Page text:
The former Australia skipper credits Dhoni as the best example of 'unorganised cricket' and says it is the best way to become competitive at an early age.
Former India coach Greg Chappell says India captain Mahendra Singh Dhoni's success as a player at international level must be credited to playing cricket in gullies and parks.
Story first published on: Friday, 04 October 2013 18:29
Chappell, who is in India with the Australia U-19 team, says unstructured cricket is the best way to learn as it helps budding cricketers become competitive at an early age.
"Your guys play a lot of cricket, not necessarily organised cricket but in gullies and parks. It's a very important part of learning. In unstructured cricket, you play without the supervision of parents, coaches or elders. Sometimes you play the older guys. The thing is that kids start learning to compete at an early age. The best example is MS Dhoni. This guy is so unique," Chappell told DNA in an interview.
The former Australia skipper said, had Dhoni gone to an academy, he would have been a different player.
"Had he gone to an academy at an early age, he would have been a very different player. I think we love a lot of those natural environments in Australia. But a lot of our young cricketers are exposed to academy-style cricket very early. I am not convinced that's the best way to learn," he added.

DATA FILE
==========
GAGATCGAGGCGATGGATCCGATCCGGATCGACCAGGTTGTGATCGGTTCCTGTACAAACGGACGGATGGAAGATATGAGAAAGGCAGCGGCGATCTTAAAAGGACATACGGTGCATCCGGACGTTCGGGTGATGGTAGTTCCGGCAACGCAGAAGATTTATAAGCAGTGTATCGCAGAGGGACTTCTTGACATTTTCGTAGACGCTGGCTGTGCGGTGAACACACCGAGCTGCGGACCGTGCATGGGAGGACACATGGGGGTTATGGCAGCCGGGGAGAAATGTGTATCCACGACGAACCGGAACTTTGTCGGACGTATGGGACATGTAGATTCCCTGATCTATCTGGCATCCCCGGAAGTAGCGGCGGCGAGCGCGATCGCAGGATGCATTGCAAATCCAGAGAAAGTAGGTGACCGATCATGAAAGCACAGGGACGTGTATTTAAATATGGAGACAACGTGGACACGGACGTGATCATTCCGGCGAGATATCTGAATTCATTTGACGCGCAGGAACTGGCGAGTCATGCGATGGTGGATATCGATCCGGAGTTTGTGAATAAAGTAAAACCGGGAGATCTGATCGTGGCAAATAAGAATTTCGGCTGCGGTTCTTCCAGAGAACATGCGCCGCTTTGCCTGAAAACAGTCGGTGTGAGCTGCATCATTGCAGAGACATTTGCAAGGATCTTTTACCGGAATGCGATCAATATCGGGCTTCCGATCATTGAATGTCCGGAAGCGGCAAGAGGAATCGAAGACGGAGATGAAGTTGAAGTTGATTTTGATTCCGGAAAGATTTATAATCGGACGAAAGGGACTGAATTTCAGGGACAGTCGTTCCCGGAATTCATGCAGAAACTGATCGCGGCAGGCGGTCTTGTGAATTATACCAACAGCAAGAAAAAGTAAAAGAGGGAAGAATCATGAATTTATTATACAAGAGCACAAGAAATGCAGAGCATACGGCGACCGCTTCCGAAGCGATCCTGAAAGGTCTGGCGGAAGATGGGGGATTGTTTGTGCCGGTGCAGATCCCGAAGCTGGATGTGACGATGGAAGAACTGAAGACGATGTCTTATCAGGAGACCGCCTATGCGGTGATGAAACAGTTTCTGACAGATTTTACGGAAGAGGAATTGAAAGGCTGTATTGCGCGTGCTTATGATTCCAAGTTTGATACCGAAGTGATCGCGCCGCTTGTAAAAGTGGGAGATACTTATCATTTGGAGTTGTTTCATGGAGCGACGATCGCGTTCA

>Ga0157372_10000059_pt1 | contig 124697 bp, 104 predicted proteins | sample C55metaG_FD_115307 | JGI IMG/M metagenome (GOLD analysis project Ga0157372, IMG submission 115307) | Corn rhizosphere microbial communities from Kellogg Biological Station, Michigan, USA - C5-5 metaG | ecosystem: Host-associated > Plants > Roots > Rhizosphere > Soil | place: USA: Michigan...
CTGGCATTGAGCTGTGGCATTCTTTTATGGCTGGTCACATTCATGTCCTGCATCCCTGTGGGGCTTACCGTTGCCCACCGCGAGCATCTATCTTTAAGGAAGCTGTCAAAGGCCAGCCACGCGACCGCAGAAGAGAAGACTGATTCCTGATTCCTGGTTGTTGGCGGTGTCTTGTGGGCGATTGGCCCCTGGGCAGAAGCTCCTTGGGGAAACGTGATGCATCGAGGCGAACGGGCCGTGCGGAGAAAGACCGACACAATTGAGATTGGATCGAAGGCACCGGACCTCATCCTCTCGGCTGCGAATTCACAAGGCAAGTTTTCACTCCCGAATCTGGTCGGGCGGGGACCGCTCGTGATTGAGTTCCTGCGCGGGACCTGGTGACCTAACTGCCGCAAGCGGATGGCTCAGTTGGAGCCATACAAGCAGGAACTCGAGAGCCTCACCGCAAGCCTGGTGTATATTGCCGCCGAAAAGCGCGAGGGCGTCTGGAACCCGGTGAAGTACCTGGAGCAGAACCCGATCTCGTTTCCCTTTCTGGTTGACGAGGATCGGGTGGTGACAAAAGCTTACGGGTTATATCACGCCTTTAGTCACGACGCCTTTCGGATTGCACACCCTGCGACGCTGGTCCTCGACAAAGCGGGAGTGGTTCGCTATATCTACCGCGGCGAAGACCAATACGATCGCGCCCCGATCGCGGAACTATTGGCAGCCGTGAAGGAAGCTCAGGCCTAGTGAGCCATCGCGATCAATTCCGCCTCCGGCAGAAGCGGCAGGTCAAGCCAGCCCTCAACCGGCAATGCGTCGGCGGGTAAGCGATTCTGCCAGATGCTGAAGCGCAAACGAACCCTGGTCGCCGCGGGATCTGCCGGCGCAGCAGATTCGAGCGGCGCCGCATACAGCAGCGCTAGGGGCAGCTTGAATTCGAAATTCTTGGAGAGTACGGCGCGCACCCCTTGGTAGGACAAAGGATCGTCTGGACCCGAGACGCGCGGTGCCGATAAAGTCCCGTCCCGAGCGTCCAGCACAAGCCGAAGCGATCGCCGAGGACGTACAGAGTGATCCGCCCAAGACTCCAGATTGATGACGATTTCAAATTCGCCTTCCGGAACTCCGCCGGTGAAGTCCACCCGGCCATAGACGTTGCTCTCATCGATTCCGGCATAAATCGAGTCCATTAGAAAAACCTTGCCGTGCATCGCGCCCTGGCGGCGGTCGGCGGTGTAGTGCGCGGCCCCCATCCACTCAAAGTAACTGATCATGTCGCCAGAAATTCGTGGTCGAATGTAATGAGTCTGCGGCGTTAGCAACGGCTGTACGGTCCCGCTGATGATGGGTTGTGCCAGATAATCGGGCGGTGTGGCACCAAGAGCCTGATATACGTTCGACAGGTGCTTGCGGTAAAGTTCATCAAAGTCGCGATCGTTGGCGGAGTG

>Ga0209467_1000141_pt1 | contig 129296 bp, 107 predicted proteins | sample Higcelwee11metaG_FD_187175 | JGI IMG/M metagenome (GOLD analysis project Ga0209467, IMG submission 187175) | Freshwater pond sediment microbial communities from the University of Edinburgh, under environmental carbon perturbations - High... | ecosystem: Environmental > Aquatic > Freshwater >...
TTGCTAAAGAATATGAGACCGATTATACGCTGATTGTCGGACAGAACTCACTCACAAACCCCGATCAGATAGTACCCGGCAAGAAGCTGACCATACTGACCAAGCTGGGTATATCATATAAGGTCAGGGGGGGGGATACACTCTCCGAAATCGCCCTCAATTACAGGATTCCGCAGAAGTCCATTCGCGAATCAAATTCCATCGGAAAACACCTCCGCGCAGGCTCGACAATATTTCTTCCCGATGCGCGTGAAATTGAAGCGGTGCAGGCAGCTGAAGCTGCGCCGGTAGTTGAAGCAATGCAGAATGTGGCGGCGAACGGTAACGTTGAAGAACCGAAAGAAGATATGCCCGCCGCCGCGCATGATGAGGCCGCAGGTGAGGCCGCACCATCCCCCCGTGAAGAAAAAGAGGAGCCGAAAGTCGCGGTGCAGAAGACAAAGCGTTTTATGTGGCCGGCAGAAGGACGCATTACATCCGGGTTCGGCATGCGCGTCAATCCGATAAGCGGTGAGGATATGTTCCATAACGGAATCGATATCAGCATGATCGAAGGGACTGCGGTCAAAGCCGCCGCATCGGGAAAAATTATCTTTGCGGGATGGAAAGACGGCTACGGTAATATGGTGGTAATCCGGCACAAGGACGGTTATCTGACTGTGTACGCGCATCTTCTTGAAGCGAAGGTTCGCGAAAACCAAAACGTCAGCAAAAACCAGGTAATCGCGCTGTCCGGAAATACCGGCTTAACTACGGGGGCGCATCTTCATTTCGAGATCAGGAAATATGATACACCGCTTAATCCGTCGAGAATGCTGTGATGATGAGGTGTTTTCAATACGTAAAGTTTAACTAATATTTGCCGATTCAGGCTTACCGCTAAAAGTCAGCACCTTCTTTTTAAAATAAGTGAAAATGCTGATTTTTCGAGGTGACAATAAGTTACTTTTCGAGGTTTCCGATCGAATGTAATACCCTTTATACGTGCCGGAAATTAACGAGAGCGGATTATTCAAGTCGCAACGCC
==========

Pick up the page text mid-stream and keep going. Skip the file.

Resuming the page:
The 65-year-old, who coached India between 2005 and 2007, also hinted at coaching Team India once again.
"I am always open to anything. It's unlikely that it's going to happen. I enjoy being with the game. I enjoyed my experience and I am open to further experiences," he said.
His coaching stint was surrounded by controversies where he had a spat with the then India skipper Sourav Ganguly and other seniors in the team.
Chappell is in India for the ongoing Quadrangular Under-19 Series says he is enjoying his current role of coaching the aspiring cricketers.
"It is different. These guys are developing cricketers. At each level, the coaching experience and requirements are quite different. I enjoy working at this level because the young cricketers are very alert and wanting to learn. The focus is very much on the athlete becoming self-sufficient. You want them to make decisions. It's more of a facilitation role where you try and create the environment where they are encouraged to explore and challenge themselves to expand their skills," he added.